Another possible example of the present embodiment is to fill the solder material in two steps. The solder material is first filled in the first openings 110 after the first openings 110 are defined in the stress buffer layer 108. After the stencil or patterned photoresist 114 with the second openings 116 is arranged on the stress buffer layer 108, the solder material is filled a second time in the second openings 116 such as described above.
During reflowing, an action of internal cohesion forces in the solder material turns the solder material into a plurality of round-shaped bumps 118.
With the above method, the conventional underfill process that is difficult to perform thus can be advantageously substituted with a simple process in which a stress buffer layer is directly patterned to define therein the cutting paths and bumps. The cost of the wafer-level packaging thus is advantageously reduced. The cutting paths that are directly defined by patterning the stress buffer layer can advantageously prevent the wafer from being warped when subjected to subsequent heating during encapsulating. Moreover, the cutting paths conveniently serve as mark zones for subsequent dicing after the packaging of the wafer. Another advantage is that if the pitch of the bumps is reduced, the method of the present invention can effectively overcome the limitations of the conventional underfill process.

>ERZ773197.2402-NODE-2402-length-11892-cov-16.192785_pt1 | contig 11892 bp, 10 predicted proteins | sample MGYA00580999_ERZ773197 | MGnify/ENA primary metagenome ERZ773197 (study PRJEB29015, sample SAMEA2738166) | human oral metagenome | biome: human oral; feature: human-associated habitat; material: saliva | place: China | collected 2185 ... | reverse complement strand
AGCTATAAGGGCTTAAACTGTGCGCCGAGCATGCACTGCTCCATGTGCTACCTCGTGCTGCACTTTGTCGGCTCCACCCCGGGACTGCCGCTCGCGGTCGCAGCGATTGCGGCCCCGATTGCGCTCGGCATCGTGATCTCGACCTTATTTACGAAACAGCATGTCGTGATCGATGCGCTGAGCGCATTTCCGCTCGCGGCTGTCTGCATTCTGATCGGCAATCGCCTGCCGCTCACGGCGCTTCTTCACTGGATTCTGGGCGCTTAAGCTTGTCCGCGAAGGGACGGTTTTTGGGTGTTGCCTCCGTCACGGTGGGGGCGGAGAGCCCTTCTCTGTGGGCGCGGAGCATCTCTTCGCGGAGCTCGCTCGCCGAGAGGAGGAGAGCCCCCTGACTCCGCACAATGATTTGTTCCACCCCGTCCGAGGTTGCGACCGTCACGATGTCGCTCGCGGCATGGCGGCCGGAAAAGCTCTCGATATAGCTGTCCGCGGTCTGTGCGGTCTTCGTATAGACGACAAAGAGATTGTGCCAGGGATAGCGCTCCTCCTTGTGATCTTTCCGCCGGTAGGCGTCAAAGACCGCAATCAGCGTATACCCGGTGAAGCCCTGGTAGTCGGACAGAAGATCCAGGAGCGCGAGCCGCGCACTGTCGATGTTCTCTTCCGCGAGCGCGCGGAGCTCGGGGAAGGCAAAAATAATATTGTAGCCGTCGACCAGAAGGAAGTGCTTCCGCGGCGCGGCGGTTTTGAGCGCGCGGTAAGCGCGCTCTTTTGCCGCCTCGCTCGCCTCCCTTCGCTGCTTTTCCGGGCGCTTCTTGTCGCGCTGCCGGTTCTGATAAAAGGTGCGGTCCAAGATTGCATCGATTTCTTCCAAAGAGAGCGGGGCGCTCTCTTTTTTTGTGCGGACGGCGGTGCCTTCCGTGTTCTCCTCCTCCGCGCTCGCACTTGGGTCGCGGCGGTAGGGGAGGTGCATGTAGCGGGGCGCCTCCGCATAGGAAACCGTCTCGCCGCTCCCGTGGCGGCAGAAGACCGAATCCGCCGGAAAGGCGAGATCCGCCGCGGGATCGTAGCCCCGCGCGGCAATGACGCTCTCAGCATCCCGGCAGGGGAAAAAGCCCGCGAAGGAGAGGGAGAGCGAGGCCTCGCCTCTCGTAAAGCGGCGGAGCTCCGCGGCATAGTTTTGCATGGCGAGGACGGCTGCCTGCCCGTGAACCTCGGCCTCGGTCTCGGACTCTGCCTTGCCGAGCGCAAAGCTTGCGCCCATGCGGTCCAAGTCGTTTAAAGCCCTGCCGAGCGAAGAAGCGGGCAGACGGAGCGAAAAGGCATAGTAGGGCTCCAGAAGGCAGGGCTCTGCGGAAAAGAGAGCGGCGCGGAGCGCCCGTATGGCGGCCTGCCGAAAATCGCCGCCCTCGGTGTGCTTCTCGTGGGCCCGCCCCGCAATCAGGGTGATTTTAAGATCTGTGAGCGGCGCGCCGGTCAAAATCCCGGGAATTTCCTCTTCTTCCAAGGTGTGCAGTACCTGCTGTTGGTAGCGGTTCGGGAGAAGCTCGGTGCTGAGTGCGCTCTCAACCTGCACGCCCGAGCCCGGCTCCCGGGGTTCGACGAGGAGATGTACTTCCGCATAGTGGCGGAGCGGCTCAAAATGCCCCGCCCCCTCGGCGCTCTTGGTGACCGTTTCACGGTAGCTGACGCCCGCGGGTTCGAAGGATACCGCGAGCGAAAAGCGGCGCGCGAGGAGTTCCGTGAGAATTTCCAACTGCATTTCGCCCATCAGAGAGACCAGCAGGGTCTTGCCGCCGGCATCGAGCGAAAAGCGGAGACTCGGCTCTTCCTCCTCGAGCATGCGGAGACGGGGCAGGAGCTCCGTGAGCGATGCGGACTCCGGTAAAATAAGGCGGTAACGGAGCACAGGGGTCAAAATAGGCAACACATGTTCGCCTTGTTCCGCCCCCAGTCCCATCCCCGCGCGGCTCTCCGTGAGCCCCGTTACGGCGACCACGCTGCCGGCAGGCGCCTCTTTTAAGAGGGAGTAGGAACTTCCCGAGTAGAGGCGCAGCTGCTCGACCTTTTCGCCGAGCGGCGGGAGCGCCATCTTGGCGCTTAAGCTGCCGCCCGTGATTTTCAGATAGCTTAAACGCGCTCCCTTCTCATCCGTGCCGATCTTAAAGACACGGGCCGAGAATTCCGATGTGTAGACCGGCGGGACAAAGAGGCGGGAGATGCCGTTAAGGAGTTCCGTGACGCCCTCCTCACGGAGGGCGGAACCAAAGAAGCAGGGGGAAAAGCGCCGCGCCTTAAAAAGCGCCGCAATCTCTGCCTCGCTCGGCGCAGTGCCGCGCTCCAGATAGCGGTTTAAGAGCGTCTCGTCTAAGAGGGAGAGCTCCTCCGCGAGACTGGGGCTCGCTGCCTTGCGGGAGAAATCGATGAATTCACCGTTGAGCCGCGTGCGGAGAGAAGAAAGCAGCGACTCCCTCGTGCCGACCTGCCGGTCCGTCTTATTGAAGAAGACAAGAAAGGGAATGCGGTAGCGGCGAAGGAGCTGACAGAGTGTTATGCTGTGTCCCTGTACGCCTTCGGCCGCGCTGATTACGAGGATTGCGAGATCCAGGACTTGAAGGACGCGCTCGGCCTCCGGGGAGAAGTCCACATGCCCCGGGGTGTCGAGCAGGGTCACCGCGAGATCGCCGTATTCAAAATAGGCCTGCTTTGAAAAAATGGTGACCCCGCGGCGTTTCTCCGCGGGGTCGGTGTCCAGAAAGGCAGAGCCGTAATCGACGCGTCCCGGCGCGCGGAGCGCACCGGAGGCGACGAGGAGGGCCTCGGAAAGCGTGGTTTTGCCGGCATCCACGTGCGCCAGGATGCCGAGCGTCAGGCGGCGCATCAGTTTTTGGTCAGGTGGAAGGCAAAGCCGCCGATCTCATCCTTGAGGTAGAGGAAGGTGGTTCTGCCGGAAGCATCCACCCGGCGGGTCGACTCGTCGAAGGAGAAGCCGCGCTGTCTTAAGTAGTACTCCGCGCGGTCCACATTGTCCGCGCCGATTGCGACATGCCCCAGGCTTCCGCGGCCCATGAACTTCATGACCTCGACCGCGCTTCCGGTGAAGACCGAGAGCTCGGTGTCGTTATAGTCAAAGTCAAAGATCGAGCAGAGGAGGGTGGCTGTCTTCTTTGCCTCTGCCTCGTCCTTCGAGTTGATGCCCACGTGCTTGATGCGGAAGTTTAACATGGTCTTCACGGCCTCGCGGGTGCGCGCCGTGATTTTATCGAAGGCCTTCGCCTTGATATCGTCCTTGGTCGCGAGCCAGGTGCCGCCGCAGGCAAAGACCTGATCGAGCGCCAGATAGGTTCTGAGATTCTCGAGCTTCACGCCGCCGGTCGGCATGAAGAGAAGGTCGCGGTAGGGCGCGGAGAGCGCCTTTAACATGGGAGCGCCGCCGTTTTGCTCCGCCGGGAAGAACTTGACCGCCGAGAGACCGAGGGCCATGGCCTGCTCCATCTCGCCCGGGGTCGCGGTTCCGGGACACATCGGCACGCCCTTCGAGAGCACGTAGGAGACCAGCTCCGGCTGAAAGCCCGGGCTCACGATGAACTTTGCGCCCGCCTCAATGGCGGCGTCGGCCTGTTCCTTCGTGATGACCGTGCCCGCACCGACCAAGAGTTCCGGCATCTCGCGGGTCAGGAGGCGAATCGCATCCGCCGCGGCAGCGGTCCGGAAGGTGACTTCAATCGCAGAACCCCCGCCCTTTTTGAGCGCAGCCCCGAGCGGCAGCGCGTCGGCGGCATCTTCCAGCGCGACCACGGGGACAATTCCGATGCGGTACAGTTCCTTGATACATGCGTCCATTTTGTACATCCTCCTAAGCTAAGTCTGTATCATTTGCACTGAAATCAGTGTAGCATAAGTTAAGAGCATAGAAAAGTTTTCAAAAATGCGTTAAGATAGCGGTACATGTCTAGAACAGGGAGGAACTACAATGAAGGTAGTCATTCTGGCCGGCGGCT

It will be apparent to those skilled in the art that various modifications and variations can be made to the structure of the present invention without departing from the scope or spirit of the invention.
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|US20040165362 *||Feb 20, 2003||Aug 26, 2004||Farnworth Warren M.||Chip scale package structures and method of forming conductive bumps thereon|
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|U.S. Classification||438/613, 438/108, 438/614, 438/113, 228/180.22, 438/462, 438/460, 438/110, 228/180.21, 438/114, 257/E21.508, 438/612|
|International Classification||H01L23/12, H01L21/60|
|Cooperative Classification||H01L2924/30107, H01L2924/351, H01L2924/01004, H01L2924/014, H01L24/11, H01L2924/01006, H01L2924/01033, H01L2224/13099, H01L2924/01082|
|May 11, 2001||AS||Assignment|
|Nov 30, 2005||REMI||Maintenance fee reminder mailed|
|May 15, 2006||LAPS||Lapse for failure to pay maintenance fees|
|Jul 11, 2006||FP||Expired due to failure to pay maintenance fee|
Effective date: 20060514